Overall, the entire magazine was pretty amazing and offered examples of how different buildings are saving money and energy.  Buildings mentioned include the Swiss Re Tower (London), Menara Mesiniaga (Malaysia), Edificio Malecon (Buenos Aires), ABN-AMRO Headquarters (Amsterdam), Szencorp Building (Melbourne), Genzyme Corporation headquarters (Cambridge, Mass.), and Procter + Gamble’s factory (Germany).  Go out, get a copy, and read it…you’ll be smarter for doing it.   

October 7, 2006: National Tour of Solar Homes Day

Asestourlogo119 To kick off the Natural Energy Awareness Month of October, the American Solar Energy Society (www.ases.org) will be sponsoring the National Tour of Solar Homes on October 7, 2006.  A solar home tour will happen in most states on or near this date.  Depending on the state, the tour may (or may not) have modern homes, but this will be an excellent opportunity to get first-hand information on solar energy:  information relevant to the particularities of the state YOU live in. 

Del_junco_solar_residence To find a list of links relevant to the state you live in, click here.  The tour in Texas will be in Houston and costs a nominal $10.  This looks to be an awesome tour, and as of today, there will be 8 homes with various green features.  Here’s a link to the list of homes with pictures and a description of each sustainable home. 

This is an awesome opportunity for anyone thinking about retrofitting their house or building a new sustainable house.  Why not learn from the experiences of others that have already taken the green plunge?  They will be able to talk about solar power, solar heating, cooling, passive cooling, wind power, day lighting, and other various green building technologies.  The Texas tour includes access to all 8 homes, a guide book, and a free energy efficient light bulb.  I’m thinking of taking the 5-hour drive (from Dallas to Houston) just to see some of these places and learn about the tax incentives specific to my state. 

For my Colorado readers (and there’s a lot of you), my friend in the blogosphere, Tom Konrad, Ph.d., has some good info on what’s going on in that state.  Just an FYI…

2006 National Solar Tour Sponsor Links:
U.S. Department of Energy EE/RE
Sunplan.com
Solar Today Magazine
Find Solar
Renewable Energy Access
Fronius

miniHome: Modern + Green Urban RV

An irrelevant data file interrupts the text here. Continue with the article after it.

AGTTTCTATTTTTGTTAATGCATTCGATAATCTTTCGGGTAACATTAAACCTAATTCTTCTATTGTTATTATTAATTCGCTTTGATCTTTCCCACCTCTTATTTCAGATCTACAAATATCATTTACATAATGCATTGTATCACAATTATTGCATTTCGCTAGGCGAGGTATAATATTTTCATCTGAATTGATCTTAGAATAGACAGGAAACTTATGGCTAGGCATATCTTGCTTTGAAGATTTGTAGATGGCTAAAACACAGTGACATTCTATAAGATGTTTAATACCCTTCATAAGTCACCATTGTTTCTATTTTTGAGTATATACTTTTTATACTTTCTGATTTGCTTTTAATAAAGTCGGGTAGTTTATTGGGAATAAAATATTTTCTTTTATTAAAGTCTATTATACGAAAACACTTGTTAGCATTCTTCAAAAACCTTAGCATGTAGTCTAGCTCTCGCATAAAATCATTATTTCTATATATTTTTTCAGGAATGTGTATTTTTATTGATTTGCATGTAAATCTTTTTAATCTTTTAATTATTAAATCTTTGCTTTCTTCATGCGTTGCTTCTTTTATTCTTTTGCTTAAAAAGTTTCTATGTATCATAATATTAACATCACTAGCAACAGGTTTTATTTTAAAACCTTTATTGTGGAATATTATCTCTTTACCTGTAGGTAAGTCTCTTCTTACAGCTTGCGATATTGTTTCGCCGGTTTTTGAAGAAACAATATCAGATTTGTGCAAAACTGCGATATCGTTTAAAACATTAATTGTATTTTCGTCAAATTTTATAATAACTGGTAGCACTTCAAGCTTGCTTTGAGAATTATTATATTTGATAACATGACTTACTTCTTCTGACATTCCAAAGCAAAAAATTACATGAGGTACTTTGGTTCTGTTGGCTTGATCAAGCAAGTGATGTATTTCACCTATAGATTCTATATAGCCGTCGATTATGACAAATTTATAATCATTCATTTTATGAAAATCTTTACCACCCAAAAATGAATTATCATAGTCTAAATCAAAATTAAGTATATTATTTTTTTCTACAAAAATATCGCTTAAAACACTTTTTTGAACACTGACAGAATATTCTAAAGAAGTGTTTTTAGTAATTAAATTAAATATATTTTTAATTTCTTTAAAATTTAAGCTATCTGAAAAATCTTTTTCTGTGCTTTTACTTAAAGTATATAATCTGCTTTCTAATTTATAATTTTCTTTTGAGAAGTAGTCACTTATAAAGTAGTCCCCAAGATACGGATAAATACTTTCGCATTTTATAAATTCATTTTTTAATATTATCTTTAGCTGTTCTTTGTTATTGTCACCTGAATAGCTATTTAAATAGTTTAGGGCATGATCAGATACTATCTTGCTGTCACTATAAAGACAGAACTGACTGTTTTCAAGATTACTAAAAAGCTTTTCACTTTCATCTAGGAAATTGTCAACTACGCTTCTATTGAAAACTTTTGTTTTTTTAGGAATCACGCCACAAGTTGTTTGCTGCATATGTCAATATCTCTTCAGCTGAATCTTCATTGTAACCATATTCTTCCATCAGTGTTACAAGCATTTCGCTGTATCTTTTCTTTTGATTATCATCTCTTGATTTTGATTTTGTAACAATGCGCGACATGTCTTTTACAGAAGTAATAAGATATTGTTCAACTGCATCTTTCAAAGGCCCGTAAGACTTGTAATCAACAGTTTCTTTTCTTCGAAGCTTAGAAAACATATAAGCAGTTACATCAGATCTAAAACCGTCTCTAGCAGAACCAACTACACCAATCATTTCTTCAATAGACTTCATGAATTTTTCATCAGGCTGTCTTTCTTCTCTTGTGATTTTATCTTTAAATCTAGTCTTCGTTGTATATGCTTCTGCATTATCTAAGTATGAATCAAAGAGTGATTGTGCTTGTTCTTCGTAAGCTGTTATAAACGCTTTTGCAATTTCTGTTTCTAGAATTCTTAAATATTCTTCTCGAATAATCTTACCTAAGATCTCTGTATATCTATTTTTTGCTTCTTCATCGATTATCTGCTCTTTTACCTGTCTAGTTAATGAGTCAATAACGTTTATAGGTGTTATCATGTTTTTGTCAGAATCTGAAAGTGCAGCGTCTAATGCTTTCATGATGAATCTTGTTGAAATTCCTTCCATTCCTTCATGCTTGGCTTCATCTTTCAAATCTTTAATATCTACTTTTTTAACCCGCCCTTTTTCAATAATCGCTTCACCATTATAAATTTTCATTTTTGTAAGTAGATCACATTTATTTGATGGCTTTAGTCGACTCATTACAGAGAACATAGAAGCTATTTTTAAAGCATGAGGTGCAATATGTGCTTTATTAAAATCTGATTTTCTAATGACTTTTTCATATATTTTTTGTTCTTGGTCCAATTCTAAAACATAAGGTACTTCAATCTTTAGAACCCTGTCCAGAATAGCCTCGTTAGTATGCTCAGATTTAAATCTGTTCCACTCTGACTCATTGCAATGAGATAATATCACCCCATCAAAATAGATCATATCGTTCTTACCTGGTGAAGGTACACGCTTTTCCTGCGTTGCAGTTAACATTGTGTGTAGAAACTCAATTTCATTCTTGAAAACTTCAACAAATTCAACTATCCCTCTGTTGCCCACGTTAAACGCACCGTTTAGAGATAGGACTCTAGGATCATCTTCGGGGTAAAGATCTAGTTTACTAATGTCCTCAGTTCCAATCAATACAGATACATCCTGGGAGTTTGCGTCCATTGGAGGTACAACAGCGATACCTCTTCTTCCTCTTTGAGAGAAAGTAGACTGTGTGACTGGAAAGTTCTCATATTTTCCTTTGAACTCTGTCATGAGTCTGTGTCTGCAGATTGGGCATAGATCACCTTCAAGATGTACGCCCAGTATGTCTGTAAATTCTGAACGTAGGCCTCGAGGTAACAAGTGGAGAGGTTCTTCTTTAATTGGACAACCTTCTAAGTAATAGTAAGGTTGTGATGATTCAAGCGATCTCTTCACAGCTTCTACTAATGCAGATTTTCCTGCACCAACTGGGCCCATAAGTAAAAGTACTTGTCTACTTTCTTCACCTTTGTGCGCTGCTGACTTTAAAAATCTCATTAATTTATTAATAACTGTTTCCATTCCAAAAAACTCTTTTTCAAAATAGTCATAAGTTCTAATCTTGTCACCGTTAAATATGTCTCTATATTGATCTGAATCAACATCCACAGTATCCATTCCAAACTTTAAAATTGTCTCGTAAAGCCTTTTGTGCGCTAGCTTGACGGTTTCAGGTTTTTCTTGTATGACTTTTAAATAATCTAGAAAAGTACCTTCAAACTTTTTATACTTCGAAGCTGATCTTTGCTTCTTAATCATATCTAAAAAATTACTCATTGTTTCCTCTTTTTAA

Minihome

Introducing the miniHome.  Technically, it’s an RV, but it’s also designed for year-round living in extreme climates.  Ask the company, and they’ll tell you it’s perfect as a ski chalet, vacation retreat, cottage, guest cabin, or simple + luxurious home-away-from-home.  The base price is about $107,000 USD (max price $167,000), and if you’re thinking of hauling it around, you’ll need a vehicle that can handle a 14,000 pound haul.

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LivingHomes Prefab in BusinessWeek

Livinghomes

This week’s edition of BusinessWeek has a feature on LivingHomes and entrepreneur Steve Glenn, founder of the company.  Glenn is a leader in the growing movement that is green prefab — modern, prefabricated homes built with sustainability in mind.  The BusinessWeek feature also includes a slide show of the first LEED-H Platinum certified home in the country, and some of photos are pictured above and below.

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[August] Architectural Record House of the Month: Belmont Geothermal Home

Belmont_geothermal_house I thought I would post information on this home, not because of its superior green features, although it does have green features, but because of the architect’s attention to modern design and the client’s needs. It’s an excellent looking abode…and at a price tag of $3.2 million, who wouldn’t want it! The sustainable crutch to this Belmont, Massachusetts modern residence is the geothermal heating and cooling pump, but it also comes designed with a water and energy scheme. That’s not all, however…

Chuck_choi_geothermal_house_4 Architecturally designed by Mary Ann Thompson Architects, every aspect of this home was carefully crafted. Thompson designed the U-shaped 4,500 square-foot home specifically for the owner’s large 3-acre lot with a serene pond and meadow. Specifically, rooms receive light on two sides and are designed so that internal activity traces the sun’s path throughout the day. The building also includes the passive design features of overhanging trellises on the southern and western fascades and incorporated cross-ventilation.

Some of the main construction materials include a steel frame, shiplap cedar siding, slate, kota brown sandstone, reclaimed walnut flooring, reclaimed walnut pine stair treads, acid-washed steel, and a poured-in-place cantilevered hearth. This home comes equipt with Dynamic windows and doors, Solar Innovations skylights, Baldwin hinges, Lightolier recessed can lights, Nightscaping sconces, Dornbracht fixtures, and Modern Fan ceiling fans. I love those ceiling fans! 

Chuck_choi_geothermal_house_2Another feature of this home, specific to this family’s needs, is the handicap-accessible guest wing. It is possible that the owner’s elderly parents move in with the family, so these features allow for a wheelchair in the shower and a future ramp for multi-level mobility. To quote the architect, "The house was designed to create a continuum, and this family wants to stay here through retirement and beyond…it’s truly a home for living."

Other links:
Architectural Record House of the Month Posting
Chuck Choi Photography
Mary Ann Thompson Architecture House Information Page